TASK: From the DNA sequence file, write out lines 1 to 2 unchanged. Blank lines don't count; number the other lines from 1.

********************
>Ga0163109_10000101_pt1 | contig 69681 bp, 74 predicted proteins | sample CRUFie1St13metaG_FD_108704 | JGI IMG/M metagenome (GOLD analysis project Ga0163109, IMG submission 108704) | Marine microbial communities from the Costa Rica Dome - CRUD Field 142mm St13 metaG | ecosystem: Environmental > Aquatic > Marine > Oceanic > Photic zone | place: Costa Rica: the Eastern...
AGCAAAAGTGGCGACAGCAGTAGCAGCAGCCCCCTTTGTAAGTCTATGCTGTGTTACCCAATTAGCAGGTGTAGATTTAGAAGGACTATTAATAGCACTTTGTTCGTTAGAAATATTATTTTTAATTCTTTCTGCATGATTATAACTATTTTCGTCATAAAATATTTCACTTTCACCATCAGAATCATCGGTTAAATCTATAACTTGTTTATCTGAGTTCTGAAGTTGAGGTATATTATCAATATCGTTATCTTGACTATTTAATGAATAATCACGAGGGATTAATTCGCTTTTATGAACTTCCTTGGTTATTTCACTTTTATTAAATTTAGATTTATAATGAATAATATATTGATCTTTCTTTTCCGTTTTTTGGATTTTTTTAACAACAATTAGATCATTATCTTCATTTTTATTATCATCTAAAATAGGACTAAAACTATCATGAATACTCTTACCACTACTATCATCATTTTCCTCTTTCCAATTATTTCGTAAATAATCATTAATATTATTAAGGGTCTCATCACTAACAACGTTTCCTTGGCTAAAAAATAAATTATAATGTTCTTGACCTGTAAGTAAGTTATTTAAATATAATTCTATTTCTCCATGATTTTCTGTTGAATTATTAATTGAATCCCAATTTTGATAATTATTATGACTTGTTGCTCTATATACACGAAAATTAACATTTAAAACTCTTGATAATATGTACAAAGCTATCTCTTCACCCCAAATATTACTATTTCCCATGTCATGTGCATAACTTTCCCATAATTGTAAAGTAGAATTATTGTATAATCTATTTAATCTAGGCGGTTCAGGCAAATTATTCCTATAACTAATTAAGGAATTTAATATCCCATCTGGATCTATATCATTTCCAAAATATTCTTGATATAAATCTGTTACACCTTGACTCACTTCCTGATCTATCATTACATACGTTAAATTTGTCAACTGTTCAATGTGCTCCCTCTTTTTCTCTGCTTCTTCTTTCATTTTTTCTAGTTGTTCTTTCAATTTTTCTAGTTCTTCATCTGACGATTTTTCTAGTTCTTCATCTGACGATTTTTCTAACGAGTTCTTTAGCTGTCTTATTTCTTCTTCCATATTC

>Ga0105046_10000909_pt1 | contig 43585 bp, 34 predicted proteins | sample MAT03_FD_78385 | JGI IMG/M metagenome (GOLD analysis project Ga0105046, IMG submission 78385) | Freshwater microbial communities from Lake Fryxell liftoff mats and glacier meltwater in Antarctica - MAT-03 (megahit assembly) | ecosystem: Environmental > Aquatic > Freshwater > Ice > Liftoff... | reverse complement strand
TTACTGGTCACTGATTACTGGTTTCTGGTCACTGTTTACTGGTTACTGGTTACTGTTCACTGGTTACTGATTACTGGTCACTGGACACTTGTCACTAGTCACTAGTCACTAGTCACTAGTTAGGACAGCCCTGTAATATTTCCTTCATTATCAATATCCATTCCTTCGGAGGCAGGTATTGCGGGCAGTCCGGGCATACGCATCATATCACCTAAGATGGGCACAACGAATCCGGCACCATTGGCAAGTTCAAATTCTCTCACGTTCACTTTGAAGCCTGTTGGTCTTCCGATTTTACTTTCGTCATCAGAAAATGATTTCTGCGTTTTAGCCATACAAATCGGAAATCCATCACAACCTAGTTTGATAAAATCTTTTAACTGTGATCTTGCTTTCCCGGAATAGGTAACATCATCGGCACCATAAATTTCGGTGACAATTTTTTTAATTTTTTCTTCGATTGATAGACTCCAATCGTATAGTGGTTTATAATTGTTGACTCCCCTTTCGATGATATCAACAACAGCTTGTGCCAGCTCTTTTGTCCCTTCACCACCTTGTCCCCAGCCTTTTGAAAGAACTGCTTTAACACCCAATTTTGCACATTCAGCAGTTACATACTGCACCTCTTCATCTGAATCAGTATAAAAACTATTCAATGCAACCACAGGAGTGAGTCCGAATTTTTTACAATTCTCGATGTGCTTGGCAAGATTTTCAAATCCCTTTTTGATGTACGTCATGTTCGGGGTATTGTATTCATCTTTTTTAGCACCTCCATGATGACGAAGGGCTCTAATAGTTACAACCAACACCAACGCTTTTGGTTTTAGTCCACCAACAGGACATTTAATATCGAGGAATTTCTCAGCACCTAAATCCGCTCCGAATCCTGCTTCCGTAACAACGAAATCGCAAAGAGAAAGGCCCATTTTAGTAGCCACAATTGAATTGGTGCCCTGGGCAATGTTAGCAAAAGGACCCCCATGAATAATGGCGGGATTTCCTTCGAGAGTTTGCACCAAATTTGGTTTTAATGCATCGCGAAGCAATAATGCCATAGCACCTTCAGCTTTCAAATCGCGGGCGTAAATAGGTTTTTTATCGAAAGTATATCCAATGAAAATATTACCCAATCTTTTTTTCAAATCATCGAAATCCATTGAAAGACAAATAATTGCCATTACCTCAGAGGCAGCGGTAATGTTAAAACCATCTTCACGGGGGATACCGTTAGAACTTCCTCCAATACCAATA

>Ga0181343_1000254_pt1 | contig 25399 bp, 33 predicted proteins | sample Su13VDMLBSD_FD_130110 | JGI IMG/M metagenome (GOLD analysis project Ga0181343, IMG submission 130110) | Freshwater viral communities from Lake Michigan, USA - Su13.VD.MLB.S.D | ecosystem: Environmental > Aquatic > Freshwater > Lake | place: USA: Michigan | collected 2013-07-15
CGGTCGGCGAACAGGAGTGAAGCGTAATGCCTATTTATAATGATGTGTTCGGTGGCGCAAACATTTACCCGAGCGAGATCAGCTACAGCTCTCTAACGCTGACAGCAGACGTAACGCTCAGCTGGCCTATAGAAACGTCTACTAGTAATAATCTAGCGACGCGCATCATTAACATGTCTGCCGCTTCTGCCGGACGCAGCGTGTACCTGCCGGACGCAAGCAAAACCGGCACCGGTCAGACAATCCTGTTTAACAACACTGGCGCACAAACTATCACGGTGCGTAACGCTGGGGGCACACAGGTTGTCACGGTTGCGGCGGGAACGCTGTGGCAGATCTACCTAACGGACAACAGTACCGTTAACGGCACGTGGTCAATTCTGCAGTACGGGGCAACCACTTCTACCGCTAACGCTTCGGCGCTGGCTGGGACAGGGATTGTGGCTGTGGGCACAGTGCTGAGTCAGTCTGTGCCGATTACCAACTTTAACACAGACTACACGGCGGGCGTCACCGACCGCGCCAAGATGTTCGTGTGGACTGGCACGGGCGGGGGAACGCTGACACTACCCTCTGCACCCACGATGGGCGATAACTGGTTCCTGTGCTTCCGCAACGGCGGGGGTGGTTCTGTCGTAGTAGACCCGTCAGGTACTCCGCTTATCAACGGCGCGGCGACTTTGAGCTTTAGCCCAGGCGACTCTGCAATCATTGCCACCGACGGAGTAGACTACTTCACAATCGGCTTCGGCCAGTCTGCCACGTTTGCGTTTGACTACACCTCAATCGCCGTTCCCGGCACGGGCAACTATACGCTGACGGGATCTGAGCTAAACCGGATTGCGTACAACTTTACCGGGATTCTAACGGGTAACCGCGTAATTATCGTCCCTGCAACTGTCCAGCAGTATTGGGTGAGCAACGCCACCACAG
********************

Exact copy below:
>Ga0163109_10000101_pt1 | contig 69681 bp, 74 predicted proteins | sample CRUFie1St13metaG_FD_108704 | JGI IMG/M metagenome (GOLD analysis project Ga0163109, IMG submission 108704) | Marine microbial communities from the Costa Rica Dome - CRUD Field 142mm St13 metaG | ecosystem: Environmental > Aquatic > Marine > Oceanic > Photic zone | place: Costa Rica: the Eastern...
AGCAAAAGTGGCGACAGCAGTAGCAGCAGCCCCCTTTGTAAGTCTATGCTGTGTTACCCAATTAGCAGGTGTAGATTTAGAAGGACTATTAATAGCACTTTGTTCGTTAGAAATATTATTTTTAATTCTTTCTGCATGATTATAACTATTTTCGTCATAAAATATTTCACTTTCACCATCAGAATCATCGGTTAAATCTATAACTTGTTTATCTGAGTTCTGAAGTTGAGGTATATTATCAATATCGTTATCTTGACTATTTAATGAATAATCACGAGGGATTAATTCGCTTTTATGAACTTCCTTGGTTATTTCACTTTTATTAAATTTAGATTTATAATGAATAATATATTGATCTTTCTTTTCCGTTTTTTGGATTTTTTTAACAACAATTAGATCATTATCTTCATTTTTATTATCATCTAAAATAGGACTAAAACTATCATGAATACTCTTACCACTACTATCATCATTTTCCTCTTTCCAATTATTTCGTAAATAATCATTAATATTATTAAGGGTCTCATCACTAACAACGTTTCCTTGGCTAAAAAATAAATTATAATGTTCTTGACCTGTAAGTAAGTTATTTAAATATAATTCTATTTCTCCATGATTTTCTGTTGAATTATTAATTGAATCCCAATTTTGATAATTATTATGACTTGTTGCTCTATATACACGAAAATTAACATTTAAAACTCTTGATAATATGTACAAAGCTATCTCTTCACCCCAAATATTACTATTTCCCATGTCATGTGCATAACTTTCCCATAATTGTAAAGTAGAATTATTGTATAATCTATTTAATCTAGGCGGTTCAGGCAAATTATTCCTATAACTAATTAAGGAATTTAATATCCCATCTGGATCTATATCATTTCCAAAATATTCTTGATATAAATCTGTTACACCTTGACTCACTTCCTGATCTATCATTACATACGTTAAATTTGTCAACTGTTCAATGTGCTCCCTCTTTTTCTCTGCTTCTTCTTTCATTTTTTCTAGTTGTTCTTTCAATTTTTCTAGTTCTTCATCTGACGATTTTTCTAGTTCTTCATCTGACGATTTTTCTAACGAGTTCTTTAGCTGTCTTATTTCTTCTTCCATATTC